Jane Sinner is a 17-year-old high school dropout trying to escape her past. She enrolls in community college and signs up for a Big Brother-type reality show so she’ll have somewhere to live. Soon, the show starts to gain a following. And we see it all unfold through Jane’s hilariously dry POV in this diary entry-style YA novel.

13The English Wife by Lauren Willig, out January 9th

St. Martin’s Press

Name three things you like to see in every historical fiction novel. If you said family secrets, scandalous affairs, and a murder the night of a fancy ball, you’ll flip for The English Wife.

14Getting Off by Erica Garza, out January 9th

Simon & Schuster

You might expect Erica Garza’s memoir to be overly salacious. But as you dig into Getting Off: One Woman’s Journey Through Sex and Porn Addiction, you’ll find it to be fiercely dynamic and courageous.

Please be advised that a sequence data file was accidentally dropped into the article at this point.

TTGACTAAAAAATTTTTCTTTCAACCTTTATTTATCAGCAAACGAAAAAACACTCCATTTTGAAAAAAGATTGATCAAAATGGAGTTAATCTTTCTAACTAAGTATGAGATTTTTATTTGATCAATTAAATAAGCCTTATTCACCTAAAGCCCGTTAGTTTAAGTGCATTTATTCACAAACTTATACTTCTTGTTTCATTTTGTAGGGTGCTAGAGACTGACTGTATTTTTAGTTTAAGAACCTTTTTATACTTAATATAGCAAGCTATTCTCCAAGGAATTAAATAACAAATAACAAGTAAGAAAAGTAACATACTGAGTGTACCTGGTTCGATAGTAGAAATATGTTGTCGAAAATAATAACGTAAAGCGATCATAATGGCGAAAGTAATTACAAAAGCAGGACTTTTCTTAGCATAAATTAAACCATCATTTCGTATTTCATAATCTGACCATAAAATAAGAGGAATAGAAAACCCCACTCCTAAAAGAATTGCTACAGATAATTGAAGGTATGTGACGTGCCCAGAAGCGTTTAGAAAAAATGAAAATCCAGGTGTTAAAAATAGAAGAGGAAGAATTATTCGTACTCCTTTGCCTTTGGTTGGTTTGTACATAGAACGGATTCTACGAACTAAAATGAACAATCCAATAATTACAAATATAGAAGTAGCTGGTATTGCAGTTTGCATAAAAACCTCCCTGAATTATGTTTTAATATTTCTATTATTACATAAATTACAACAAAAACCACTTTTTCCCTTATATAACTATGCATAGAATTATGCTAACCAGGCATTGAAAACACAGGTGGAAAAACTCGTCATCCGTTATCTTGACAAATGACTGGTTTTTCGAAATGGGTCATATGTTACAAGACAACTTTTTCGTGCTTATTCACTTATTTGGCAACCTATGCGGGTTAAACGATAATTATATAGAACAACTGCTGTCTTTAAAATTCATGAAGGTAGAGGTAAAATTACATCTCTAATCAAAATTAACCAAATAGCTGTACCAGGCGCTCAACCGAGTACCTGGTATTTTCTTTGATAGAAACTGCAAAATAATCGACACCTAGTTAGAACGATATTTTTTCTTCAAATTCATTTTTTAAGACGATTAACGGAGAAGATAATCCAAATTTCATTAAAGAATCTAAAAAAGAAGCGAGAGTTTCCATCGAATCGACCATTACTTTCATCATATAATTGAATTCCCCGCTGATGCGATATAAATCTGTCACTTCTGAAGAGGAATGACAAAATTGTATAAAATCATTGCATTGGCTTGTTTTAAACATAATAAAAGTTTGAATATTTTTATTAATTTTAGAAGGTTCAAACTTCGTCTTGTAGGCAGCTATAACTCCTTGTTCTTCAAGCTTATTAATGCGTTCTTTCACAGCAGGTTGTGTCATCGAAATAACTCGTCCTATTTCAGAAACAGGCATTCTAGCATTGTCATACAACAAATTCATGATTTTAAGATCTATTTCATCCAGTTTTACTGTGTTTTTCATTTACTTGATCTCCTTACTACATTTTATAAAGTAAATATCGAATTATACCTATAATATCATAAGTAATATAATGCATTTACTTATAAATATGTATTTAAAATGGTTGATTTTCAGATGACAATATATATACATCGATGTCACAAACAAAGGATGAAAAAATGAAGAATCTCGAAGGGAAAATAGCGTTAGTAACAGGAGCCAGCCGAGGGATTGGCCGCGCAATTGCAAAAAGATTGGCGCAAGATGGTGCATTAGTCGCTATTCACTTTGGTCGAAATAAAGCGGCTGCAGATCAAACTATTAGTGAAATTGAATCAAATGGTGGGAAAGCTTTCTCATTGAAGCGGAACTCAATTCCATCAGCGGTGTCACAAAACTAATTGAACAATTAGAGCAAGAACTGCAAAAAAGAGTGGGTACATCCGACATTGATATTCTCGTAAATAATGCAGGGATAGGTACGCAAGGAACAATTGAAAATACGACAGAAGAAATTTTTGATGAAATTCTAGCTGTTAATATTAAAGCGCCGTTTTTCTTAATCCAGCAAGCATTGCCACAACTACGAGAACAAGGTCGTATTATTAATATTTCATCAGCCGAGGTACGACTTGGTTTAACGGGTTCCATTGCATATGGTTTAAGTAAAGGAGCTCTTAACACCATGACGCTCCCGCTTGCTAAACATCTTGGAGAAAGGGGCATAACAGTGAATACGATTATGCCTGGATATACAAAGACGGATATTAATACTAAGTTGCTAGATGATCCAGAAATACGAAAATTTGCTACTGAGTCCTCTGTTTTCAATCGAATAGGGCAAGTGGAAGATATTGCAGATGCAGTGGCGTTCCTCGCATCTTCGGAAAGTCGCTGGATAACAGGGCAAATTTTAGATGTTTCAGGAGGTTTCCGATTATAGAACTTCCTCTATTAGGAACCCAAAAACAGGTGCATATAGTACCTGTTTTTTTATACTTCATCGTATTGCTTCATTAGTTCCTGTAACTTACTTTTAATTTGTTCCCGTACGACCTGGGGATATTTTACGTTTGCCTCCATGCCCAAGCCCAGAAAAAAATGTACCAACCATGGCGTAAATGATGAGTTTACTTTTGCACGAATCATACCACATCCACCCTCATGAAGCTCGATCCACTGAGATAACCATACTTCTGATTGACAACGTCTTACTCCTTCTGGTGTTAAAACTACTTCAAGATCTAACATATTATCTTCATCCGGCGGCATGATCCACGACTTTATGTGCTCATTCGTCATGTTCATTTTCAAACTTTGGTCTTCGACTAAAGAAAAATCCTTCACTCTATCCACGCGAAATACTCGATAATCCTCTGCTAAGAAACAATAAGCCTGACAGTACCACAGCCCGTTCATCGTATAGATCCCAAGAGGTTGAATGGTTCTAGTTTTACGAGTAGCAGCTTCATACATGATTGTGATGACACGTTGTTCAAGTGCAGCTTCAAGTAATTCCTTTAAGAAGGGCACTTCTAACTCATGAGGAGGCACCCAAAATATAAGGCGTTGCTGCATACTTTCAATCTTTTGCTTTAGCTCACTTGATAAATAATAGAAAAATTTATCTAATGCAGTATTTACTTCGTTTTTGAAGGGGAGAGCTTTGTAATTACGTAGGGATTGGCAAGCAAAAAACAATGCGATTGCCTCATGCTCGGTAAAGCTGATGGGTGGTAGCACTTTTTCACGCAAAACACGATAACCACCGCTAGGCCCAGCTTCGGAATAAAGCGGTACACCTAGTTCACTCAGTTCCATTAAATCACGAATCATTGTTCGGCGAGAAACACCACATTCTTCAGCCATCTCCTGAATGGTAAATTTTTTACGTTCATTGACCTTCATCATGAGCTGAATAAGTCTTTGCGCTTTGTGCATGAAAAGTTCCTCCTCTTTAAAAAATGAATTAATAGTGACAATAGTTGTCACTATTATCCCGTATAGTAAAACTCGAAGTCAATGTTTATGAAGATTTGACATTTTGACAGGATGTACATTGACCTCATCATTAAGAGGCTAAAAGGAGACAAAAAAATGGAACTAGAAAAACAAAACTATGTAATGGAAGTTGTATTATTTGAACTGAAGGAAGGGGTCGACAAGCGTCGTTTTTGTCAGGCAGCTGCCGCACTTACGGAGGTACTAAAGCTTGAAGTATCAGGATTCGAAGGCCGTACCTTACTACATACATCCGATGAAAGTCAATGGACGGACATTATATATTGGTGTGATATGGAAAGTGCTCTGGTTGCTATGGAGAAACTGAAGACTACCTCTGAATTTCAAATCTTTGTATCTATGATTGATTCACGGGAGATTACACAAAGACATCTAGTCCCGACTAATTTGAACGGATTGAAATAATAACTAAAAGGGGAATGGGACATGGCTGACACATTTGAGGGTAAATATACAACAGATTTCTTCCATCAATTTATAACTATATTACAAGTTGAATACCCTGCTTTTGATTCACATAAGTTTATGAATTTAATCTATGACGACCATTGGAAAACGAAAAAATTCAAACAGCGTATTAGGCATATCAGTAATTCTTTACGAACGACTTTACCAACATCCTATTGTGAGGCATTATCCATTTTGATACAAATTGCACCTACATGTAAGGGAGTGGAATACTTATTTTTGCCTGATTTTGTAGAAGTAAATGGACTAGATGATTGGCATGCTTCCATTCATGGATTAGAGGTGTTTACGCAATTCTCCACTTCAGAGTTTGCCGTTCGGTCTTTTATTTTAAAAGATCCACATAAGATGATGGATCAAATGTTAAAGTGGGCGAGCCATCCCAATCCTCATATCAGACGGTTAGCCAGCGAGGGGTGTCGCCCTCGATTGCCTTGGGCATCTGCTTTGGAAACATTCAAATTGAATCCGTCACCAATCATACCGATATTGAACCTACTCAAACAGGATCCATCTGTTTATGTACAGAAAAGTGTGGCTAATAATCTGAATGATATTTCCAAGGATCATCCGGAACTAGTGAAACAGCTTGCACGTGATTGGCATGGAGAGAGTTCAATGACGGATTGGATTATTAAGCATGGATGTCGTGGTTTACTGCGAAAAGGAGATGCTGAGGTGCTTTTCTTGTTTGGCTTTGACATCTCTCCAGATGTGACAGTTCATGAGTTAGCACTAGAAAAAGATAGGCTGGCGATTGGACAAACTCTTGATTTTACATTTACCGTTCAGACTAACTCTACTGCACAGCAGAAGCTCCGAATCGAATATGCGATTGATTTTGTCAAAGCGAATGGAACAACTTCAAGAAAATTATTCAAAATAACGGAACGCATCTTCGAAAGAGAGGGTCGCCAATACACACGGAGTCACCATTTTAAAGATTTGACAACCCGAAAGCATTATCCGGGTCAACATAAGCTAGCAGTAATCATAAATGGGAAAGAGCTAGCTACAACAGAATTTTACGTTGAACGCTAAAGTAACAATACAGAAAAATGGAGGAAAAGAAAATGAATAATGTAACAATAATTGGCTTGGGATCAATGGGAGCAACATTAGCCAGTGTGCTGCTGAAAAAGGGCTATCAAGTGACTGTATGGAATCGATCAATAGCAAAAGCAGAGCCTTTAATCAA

15Just Between Us by Rebecca Drake, out January 9th

St. Martin’s Griffin

Four suburban moms. Four seemingly perfect lives. And four dirty little secrets. Just Between Us is the ultimate reminder that you never really know what’s going on in someone else’s mind, house, or marriage.

16Happiness for Humans by P.Z. Reizin, out January 9th

Grand Central Publishing

Happiness for Humans is a sci-fi rom-com set in a not-too-distant future where artificial intelligence reigns supreme. Ask Alexa to order it for you ASAP.

17The Perfect Nanny by Leïla Slimani, out January 9th

Penguin Books

And the award for the most shocking first sentence of a book goes to…The Perfect Nanny. In just four words, Leïla Slimani sets the tone for what’s to come: “The baby is dead.” Finally, the French author’s Goncourt prize-winning novel is being released in the U.S. Even though you know how the story ends up front, you’ll have a hell of a time finding out how to get there. You’ll tear through The Perfect Nanny in one sitting.